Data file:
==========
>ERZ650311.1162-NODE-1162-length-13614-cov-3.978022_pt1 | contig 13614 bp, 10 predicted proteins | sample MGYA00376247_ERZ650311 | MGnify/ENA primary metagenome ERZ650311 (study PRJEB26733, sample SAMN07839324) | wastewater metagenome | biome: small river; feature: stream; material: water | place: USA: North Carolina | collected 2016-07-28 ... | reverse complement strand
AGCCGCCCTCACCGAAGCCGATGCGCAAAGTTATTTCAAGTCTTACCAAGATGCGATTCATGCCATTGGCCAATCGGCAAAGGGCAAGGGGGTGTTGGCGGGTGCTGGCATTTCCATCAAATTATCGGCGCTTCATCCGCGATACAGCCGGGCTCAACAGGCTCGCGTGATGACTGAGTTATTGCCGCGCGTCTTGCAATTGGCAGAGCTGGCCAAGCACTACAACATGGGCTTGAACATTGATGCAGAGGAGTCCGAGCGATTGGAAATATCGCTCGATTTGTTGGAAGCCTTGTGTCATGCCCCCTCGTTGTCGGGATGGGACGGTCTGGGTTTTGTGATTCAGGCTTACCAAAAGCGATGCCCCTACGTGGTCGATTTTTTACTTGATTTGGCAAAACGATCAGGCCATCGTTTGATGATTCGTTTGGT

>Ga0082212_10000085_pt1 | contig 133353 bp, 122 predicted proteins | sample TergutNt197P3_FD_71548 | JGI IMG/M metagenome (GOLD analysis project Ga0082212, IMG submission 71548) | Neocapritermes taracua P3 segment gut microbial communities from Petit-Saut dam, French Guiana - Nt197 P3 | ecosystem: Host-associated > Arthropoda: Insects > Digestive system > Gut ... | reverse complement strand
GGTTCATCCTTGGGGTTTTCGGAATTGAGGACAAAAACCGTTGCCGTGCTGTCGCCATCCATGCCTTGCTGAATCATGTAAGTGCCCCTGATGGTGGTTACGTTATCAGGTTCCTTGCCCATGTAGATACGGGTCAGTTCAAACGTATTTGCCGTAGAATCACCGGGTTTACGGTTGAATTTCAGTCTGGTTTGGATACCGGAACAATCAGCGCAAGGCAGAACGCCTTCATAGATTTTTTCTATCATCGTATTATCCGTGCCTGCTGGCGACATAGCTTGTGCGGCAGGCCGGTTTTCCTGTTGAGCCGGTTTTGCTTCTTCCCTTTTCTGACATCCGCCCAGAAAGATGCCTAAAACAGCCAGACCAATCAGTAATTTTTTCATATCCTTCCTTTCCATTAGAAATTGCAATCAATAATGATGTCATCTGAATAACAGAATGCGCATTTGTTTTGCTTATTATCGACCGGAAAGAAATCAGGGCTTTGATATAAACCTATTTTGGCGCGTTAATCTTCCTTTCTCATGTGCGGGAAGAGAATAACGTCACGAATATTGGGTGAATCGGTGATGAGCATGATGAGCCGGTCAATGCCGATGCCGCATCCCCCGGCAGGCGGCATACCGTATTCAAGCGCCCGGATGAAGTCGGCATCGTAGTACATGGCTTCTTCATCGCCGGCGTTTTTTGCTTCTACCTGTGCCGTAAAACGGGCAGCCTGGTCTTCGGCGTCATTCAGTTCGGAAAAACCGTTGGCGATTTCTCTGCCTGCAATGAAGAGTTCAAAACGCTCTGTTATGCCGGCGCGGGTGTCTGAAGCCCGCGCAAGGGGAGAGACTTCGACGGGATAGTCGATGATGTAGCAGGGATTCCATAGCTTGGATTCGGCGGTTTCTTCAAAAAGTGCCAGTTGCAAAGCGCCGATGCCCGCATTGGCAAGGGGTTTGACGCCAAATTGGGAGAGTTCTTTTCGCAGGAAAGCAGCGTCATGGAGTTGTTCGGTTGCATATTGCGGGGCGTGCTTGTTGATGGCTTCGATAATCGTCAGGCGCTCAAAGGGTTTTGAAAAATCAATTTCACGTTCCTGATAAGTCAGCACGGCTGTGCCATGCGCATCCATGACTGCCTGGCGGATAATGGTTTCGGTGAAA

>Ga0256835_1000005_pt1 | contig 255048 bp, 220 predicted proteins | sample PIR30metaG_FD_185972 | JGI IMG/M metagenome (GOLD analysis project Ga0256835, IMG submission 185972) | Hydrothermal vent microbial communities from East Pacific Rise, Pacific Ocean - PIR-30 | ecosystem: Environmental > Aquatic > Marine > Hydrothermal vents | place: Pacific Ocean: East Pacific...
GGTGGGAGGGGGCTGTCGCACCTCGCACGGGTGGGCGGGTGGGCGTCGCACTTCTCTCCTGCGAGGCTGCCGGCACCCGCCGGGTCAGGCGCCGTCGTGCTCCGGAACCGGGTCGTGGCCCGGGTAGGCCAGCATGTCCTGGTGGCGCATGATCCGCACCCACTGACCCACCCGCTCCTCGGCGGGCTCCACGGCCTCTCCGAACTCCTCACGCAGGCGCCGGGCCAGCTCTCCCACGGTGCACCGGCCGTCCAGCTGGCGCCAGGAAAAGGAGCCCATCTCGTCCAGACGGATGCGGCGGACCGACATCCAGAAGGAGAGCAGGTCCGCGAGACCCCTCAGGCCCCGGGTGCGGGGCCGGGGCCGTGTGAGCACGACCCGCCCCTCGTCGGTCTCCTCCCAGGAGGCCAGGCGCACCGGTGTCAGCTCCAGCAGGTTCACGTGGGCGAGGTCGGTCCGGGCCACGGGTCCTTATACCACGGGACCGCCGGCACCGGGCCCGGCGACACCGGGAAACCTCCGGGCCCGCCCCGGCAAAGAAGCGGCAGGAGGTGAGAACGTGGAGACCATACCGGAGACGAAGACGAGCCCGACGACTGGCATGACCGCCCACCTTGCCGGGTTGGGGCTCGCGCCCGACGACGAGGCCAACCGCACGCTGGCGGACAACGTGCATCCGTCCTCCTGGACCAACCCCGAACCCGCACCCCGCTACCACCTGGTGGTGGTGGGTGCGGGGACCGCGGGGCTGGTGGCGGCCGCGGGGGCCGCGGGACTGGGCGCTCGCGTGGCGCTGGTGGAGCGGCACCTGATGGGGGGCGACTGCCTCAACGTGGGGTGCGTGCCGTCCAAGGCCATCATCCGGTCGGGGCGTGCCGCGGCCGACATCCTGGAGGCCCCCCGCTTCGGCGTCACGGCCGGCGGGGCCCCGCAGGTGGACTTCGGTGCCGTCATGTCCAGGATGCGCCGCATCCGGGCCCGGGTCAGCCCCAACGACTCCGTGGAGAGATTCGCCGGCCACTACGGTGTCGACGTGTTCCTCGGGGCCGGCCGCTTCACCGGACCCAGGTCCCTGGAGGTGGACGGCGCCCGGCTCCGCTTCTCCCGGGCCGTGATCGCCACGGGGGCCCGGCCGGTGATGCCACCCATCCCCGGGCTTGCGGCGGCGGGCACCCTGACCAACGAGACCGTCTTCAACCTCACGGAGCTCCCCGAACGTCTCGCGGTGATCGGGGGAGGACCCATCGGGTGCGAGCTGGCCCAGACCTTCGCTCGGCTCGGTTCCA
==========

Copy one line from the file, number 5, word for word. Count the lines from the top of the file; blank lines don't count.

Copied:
>Ga0256835_1000005_pt1 | contig 255048 bp, 220 predicted proteins | sample PIR30metaG_FD_185972 | JGI IMG/M metagenome (GOLD analysis project Ga0256835, IMG submission 185972) | Hydrothermal vent microbial communities from East Pacific Rise, Pacific Ocean - PIR-30 | ecosystem: Environmental > Aquatic > Marine > Hydrothermal vents | place: Pacific Ocean: East Pacific...